Queen Elizabeth II has been the subject of extra fascination since the debut of “The Crown,” the Netflix series that recounts her life, but fans of the royal were able to witness what she’s really like when she made a rare televised appearance in a BBC documentary that aired Sunday.
“The Coronation with Her Majesty the Crown” recounted details of the sovereign’s official coronation 65 years ago, with the queen herself joining royal expert and interviewer Alastair Bruce to watch the event (it was televised at the time) and lend her own commentary.
Bruce and the queen spoke in depth about the Crown Jewels of the United Kingdom, which were brought from the Tower of London to Buckingham Palace for personal inspection during the interview.
Here are six interesting facts we learned about the Crown Jewels from the documentary.
Elizabeth wore two crowns during the coronation
The Crown Jewels is comprised of over 140 items containing more than 23,000 precious stones, the most famous of which are the Cullinan I and Cullinan II diamonds, cut from the 3,106-carat Cullinan Diamond, the largest gem-quality rough ever found. Most of these items, known as the regalia, are used in the coronation.
The most important of these is St Edward’s Crown, made in 1661 for the coronation of Charles II. The solid gold crown weighs five pounds and boasts 440 gemstones.
The queen hasn’t worn St Edward’s Crown since her coronation. A second crown—the Imperial State Crown, which is lighter—was placed on her head at the end of the coronation ritual. She still wears it for most state openings of Parliament.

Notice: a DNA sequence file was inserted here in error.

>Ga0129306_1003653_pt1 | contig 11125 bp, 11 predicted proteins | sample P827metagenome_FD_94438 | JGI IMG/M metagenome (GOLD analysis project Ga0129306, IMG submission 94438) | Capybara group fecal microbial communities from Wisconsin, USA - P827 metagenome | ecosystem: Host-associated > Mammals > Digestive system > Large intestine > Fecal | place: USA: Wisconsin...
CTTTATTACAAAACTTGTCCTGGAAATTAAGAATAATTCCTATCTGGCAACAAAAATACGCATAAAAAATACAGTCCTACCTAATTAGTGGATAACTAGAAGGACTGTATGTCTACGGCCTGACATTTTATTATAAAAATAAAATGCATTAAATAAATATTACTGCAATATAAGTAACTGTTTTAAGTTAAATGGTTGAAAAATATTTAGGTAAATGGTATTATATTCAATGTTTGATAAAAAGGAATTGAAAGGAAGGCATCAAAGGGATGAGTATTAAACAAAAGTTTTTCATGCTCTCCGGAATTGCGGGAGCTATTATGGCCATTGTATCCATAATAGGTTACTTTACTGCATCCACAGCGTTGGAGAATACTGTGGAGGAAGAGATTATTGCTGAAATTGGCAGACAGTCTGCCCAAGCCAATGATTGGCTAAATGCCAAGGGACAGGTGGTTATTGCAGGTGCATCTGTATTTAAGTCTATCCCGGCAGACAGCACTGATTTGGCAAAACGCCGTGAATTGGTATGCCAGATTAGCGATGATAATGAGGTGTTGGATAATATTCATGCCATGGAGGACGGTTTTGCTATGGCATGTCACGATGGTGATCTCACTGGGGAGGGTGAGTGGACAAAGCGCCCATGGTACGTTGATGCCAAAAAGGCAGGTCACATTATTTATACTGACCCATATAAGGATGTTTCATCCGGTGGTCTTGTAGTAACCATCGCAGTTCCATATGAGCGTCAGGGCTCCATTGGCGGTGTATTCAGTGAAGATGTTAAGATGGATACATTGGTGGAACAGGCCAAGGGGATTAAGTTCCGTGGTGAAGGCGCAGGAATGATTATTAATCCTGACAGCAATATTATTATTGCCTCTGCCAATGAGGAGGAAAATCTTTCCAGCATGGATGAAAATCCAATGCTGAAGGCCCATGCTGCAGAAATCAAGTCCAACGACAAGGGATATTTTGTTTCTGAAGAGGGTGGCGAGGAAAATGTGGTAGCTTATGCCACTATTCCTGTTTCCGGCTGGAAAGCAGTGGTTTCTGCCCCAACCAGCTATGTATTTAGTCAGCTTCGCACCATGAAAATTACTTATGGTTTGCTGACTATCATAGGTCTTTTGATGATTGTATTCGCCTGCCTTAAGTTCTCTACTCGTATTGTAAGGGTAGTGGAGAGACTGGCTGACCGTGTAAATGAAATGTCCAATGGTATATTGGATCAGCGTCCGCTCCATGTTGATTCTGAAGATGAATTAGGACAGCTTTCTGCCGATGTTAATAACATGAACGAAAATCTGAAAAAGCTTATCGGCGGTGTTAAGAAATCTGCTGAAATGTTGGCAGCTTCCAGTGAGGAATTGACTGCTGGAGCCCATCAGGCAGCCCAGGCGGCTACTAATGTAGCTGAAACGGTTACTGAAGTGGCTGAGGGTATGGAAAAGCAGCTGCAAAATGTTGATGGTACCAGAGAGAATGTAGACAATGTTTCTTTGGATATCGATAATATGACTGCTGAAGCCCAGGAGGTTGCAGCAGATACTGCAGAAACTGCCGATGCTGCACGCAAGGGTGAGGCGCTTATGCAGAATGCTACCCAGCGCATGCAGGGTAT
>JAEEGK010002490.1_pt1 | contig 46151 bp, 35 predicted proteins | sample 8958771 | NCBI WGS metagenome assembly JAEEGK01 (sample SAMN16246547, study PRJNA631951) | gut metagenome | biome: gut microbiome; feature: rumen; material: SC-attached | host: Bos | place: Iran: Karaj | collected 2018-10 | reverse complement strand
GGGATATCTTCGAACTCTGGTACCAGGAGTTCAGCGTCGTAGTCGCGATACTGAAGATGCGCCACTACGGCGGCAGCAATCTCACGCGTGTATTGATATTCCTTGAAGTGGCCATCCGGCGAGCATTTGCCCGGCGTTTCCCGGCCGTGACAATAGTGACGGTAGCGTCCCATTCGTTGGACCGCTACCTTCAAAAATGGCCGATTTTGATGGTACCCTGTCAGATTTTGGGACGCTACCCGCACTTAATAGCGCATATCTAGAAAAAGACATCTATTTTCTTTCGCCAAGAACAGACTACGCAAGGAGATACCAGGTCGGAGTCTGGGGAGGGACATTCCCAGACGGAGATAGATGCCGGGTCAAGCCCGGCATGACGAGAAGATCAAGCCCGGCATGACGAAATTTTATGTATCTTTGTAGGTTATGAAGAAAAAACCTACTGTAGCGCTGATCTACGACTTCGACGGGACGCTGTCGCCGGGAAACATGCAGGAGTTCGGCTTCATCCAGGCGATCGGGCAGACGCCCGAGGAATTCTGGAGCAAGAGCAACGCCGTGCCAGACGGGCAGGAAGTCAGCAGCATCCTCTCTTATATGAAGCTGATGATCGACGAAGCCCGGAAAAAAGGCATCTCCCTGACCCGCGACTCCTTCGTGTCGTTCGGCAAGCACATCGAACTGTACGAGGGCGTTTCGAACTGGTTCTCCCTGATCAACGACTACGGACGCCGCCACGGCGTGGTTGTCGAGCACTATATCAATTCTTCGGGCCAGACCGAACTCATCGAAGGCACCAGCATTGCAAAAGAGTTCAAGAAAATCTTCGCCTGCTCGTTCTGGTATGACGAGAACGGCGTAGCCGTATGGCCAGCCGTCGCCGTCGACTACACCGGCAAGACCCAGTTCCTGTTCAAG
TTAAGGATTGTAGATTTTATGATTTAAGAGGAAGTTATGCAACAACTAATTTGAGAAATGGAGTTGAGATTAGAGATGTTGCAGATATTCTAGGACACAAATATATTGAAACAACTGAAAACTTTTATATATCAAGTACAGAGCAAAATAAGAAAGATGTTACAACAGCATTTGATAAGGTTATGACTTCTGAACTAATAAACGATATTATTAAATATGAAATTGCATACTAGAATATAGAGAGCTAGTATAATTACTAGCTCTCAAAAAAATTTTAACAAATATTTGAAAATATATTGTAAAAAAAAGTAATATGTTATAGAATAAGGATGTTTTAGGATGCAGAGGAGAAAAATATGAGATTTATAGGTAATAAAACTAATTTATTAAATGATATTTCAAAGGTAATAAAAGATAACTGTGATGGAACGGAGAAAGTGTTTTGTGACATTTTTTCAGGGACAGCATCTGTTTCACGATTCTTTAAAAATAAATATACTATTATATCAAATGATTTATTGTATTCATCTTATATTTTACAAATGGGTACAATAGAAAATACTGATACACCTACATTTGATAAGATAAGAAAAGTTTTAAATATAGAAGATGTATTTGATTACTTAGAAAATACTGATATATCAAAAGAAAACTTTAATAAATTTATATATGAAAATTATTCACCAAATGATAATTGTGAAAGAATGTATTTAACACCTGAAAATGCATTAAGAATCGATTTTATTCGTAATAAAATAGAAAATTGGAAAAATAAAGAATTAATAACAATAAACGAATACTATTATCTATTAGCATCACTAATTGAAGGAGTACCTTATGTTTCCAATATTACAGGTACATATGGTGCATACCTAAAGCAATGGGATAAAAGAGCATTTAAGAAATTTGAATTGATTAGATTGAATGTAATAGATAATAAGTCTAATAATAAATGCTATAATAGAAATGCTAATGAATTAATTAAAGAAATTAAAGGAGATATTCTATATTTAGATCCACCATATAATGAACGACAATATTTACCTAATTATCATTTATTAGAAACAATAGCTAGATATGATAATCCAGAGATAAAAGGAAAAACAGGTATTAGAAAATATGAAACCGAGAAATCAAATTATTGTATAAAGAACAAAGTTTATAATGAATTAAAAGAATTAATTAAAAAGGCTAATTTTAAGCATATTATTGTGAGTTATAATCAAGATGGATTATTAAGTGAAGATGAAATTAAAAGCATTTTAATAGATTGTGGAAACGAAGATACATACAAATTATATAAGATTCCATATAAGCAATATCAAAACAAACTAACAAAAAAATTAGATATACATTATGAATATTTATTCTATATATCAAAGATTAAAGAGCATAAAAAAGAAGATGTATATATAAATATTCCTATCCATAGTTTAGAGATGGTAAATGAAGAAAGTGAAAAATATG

The Queen isn’t afraid to handle these rare and important jewels
While many would be intimidated to handle jewels of such great value and historical import, not so much Her Majesty.
Only she, the Archbishop of Canterbury, and the crown jeweler are allowed to touch St Edward’s Crown.
During the queen’s interview, Bruce asked if the crown could be placed closer to the queen as they discussed it. She grabbed it roughly with both hands, telling Bruce simply: “This is what I do when I wear it.”
Or talk about them plainly
She was similarly less than pretentious in her observations of it.
“Is it still as heavy? Yes it is,” she remarked. “Weighs a ton. It’s very solid isn’t it?”
Other gems of wisdom from the queen included: “Fortunately, my father and I have about the same sort of shaped head … once you put (the crown) on it stays.” And, “You can’t look down to read the speech; you have to take the speech up because if you did, your neck would break, it would fall off.”
When Bruce ventured to Queen Elizabeth, “I imagine your principal memory is wearing it ma’am,” she responded, “And how heavy and unbalanced it was.”
Our favorite was the unsentimental: “There are some disadvantages to crowns but otherwise they’re quite important things.”